Thursday, September 20, 2012

Book Review: "No Stones: Women Redeemed from Sexual Addiction"


Falling in line with our social media focus this month of "Sex Addiction: The Silent Assassin", we will be reviewing Marnie Ferree's "No Stones: Women Redeemed from Sexual Addiction". This book review was written by one of our counselors, Christine Baker, who works in our Birmingham and Tuscaloosa offices. She has a special interest in working with women struggling with sex and love addiction. If you would like to learn more about her, read her staff bio here

Synopsis:
This book is a comprehensive look at female sex and love addiction. It beautifully melds together the author’s, Marnie Ferree's, personal testimony of her own struggle with sexual addiction and teaching on how sex and love addiction presents in women. This book examines the problem of sex and love addiction in women by looking at the messages that society gives women about sex and relationships, a definition of sex addiction and how it presents in women, a look at the consequences of sex addiction, and a description of the diagnostic criteria. No Stones then goes on to look at the root of sex addiction by looking at family of origin issues, abuse, abandonment, and the coping skills that develop based on these things. Lastly, Marnie describes the solution. She talks about the importance of surrender, sobriety, disclosure, and community as tools in recovery. She also talks about how to heal from the wounds of your childhood and how to move forward into healthier relationships.

What did you find helpful about this book?
As a clinician, I found the description of the sexual addiction cycle most helpful. She talks about how we come into the world wounded through our family of origin, abuse, and/or abandonment. These things cause us to have very negative and shameful beliefs about ourselves (i.e. “I am not worthy of love”, “The only way I can feel love is through sex”). When the client discovers their own form of acting out (i.e. excessive masturbation, pornography, affair partners, one-night stands, etc.), they find that it is a short-term fix for the pain than they are experiencing. It helps soothes the shame they experience by feeling wanted by their partner. However, the problem is once that sexual experience is over; the shame comes back stronger than ever. This causes the addict to be right back in their pain and on the lookout for their next opportunity to act out. This helped me understand that sex addiction is not about sex – it is about pain and fear of intimacy.

What do clients find most helpful about this book?
I have found that clients have really enjoyed the personal aspect of this book. So many women who struggle with sex and love addiction feel like they are the only ones. This is so not the case as recent studies have shown that 1 out of every 3 people visiting pornographic websites are women (XXXchurch.com) and 20% of Christian women report having an addiction to pornography (Second Glance Ministries). When my clients read this book and hear Marnie’s story, they feel like they are reading their own thoughts. It helps my clients realize that this is a real problem that they are dealing with, it has real consequences, and it also has a real solution that “will work if you work it” (Sexaholics Anonymous).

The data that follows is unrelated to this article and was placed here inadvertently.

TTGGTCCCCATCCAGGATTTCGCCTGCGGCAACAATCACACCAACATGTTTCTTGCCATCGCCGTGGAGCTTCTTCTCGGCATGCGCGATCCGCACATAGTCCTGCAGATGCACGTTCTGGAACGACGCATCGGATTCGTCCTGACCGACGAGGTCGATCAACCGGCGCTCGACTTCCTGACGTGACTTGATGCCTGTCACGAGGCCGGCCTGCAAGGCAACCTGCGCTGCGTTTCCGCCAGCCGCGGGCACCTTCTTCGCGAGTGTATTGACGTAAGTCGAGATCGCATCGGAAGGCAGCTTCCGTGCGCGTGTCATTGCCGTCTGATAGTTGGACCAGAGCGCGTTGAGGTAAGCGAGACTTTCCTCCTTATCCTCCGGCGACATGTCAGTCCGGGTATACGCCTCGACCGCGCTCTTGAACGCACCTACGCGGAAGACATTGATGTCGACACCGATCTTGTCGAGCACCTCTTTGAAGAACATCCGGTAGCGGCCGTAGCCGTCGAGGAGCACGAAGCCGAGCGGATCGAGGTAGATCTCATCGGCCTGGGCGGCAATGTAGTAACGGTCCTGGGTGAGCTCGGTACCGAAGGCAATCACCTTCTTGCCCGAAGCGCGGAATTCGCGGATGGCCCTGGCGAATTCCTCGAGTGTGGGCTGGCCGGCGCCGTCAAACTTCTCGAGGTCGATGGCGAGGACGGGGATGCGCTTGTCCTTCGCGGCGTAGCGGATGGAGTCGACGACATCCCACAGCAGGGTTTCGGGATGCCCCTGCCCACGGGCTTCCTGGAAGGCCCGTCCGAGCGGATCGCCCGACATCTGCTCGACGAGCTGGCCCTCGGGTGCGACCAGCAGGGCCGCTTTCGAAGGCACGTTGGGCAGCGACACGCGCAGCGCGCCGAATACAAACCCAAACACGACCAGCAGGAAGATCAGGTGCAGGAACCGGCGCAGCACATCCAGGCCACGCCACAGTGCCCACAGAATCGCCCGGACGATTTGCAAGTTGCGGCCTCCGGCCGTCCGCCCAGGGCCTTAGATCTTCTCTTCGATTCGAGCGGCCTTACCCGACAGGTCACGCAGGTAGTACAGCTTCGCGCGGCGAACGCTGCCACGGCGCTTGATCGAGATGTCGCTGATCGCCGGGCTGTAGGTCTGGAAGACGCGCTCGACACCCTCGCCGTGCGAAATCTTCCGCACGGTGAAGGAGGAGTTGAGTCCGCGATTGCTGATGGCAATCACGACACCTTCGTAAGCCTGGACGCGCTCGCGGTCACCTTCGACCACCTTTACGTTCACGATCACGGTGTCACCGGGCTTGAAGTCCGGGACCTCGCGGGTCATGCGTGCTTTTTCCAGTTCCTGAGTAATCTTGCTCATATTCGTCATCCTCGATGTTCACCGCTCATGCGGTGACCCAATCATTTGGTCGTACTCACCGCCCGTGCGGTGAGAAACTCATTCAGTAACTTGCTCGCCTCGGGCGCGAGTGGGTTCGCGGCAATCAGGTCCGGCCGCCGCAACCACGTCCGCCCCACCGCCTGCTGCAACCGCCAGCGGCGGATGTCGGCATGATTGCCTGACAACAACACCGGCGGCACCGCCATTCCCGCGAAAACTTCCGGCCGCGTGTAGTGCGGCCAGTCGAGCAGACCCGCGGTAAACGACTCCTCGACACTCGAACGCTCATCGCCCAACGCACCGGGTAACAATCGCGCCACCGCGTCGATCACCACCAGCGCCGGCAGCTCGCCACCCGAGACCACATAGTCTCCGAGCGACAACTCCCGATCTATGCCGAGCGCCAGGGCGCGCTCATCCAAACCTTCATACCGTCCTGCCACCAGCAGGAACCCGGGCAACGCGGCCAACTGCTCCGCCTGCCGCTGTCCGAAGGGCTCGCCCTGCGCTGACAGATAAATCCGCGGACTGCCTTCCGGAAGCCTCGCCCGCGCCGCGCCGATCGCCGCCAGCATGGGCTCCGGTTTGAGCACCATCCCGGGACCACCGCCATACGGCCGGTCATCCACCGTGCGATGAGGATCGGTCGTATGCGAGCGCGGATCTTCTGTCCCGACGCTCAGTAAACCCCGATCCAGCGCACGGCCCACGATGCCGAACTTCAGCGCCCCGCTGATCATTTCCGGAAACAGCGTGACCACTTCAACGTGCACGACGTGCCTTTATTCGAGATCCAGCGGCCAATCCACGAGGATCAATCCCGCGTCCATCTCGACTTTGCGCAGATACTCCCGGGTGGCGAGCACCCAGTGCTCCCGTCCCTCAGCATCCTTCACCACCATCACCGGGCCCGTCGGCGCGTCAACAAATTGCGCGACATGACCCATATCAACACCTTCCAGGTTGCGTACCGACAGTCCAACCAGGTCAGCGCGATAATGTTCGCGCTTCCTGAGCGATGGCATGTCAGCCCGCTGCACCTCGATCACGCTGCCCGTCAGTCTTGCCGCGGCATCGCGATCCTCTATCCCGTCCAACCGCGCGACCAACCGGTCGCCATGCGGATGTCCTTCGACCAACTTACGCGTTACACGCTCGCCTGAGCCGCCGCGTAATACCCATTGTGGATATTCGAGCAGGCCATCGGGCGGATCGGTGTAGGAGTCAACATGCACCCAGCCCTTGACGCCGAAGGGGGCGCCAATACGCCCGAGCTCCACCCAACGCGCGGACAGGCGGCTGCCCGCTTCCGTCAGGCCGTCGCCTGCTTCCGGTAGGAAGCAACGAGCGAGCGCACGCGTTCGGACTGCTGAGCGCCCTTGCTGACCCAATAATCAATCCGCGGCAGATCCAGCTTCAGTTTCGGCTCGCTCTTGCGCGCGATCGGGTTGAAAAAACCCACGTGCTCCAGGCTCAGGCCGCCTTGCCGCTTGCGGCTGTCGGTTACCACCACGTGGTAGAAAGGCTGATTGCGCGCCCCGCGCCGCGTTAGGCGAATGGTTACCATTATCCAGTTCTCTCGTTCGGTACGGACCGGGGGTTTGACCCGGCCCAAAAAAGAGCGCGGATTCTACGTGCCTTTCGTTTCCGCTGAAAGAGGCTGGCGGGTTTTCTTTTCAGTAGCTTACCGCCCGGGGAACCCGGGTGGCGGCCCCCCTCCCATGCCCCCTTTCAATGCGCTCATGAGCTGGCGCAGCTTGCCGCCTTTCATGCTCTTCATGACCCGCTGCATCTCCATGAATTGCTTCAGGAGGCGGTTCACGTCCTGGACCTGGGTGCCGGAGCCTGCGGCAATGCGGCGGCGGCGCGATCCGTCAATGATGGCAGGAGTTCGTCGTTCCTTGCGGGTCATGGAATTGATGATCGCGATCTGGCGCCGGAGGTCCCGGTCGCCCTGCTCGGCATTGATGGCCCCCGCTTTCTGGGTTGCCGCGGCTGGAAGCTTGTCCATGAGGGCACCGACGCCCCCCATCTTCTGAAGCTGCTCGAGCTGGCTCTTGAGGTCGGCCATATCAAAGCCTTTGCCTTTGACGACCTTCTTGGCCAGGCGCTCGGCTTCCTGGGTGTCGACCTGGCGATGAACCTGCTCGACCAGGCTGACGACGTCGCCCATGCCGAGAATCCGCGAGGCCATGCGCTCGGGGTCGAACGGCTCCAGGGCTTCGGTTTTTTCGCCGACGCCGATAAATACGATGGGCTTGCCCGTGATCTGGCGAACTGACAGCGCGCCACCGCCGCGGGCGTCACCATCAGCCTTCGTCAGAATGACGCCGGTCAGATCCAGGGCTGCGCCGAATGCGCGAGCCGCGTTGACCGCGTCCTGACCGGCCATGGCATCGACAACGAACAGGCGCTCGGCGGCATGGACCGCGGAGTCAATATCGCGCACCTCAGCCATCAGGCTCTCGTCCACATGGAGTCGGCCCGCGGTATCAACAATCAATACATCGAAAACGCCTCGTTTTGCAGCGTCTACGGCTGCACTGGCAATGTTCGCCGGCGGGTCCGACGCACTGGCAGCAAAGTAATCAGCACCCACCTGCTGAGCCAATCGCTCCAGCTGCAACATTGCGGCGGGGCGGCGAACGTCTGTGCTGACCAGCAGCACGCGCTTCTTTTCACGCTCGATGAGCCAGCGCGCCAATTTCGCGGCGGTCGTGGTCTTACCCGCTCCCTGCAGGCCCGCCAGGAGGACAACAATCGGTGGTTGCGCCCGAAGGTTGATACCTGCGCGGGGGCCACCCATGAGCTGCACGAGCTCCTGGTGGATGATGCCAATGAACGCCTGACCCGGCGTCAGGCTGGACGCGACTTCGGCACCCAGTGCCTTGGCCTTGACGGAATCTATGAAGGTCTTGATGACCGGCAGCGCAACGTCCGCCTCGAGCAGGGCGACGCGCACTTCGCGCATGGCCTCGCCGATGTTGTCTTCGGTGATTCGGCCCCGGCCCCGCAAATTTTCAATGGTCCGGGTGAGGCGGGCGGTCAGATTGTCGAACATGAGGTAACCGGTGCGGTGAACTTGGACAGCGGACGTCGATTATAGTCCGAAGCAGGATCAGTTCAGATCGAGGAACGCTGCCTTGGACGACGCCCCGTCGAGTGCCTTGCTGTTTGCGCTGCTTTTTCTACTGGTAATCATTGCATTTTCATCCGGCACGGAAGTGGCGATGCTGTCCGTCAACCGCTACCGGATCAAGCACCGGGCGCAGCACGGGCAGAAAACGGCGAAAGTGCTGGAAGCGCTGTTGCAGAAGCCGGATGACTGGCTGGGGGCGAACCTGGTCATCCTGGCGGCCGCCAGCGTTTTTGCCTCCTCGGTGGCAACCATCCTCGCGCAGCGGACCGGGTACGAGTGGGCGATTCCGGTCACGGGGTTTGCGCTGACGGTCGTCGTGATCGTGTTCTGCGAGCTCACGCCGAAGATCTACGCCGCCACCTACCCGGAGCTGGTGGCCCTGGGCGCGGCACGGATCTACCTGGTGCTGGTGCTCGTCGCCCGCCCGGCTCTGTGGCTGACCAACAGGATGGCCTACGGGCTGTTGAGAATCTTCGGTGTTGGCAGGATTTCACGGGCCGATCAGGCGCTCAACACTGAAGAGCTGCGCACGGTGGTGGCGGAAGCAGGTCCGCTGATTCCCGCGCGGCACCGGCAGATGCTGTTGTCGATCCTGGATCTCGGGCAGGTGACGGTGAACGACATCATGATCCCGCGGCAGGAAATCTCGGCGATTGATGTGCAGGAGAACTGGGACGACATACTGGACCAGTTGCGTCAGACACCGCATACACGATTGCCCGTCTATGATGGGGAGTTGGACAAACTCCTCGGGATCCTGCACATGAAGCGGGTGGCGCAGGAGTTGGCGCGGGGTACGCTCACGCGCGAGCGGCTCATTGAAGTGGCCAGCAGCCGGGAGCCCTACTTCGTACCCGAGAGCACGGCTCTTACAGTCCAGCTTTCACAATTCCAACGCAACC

Favorite Quotes:
  • ·         “Sexual addiction really isn’t about sex at all, which is something I had intuitively always known. It is an intimacy disorder – a desperate search for love, touch, affirmation, affection, and approval. Obviously, sex addiction is false intimacy and a false solution for legitimate needs, but it’s driven by pain and loneliness, not by physical gratification.”
  • ·         “Abuse trauma dictates the form of acting out. Abandonment trauma provides the fuel for the addiction… It’s a key factor that keeps us doing what we’ve decided we don’t want to do. Addiction, after all, is an intimacy disorder, remember? It’s not about sex; it’s about a desperate search for love and connection. It’s about not being abandoned.”
  • ·         “Healthy fellowship equals freedom from lust. Being in a safe community is the antidote for addictive behaviors… The very thing that will help heal us is one of our greatest fears. Being intimate means being known and if we’re truly known, we risk rejection and abandonment. It’s the old struggle.”
  • ·         “It’s impossible to recover from an intimacy disorder without practicing intimacy.”
If you are interested in purchasing this book, click here

Thursday, September 6, 2012

What is Sex Addiction?


Question: I am reading through your tweets that contain statistics on sexual addiction, and I am wondering, what is it exactly? I am guessing that it is just someone who has sex all the time, but I bet that it is more than that. I would love to hear a more specific definition, and learn more about recovery options. Thanks!

Answer: That is a great question!  To help you with your understanding of sexual addiction, I would like to start by explaining the continuum that sexual behavior falls on.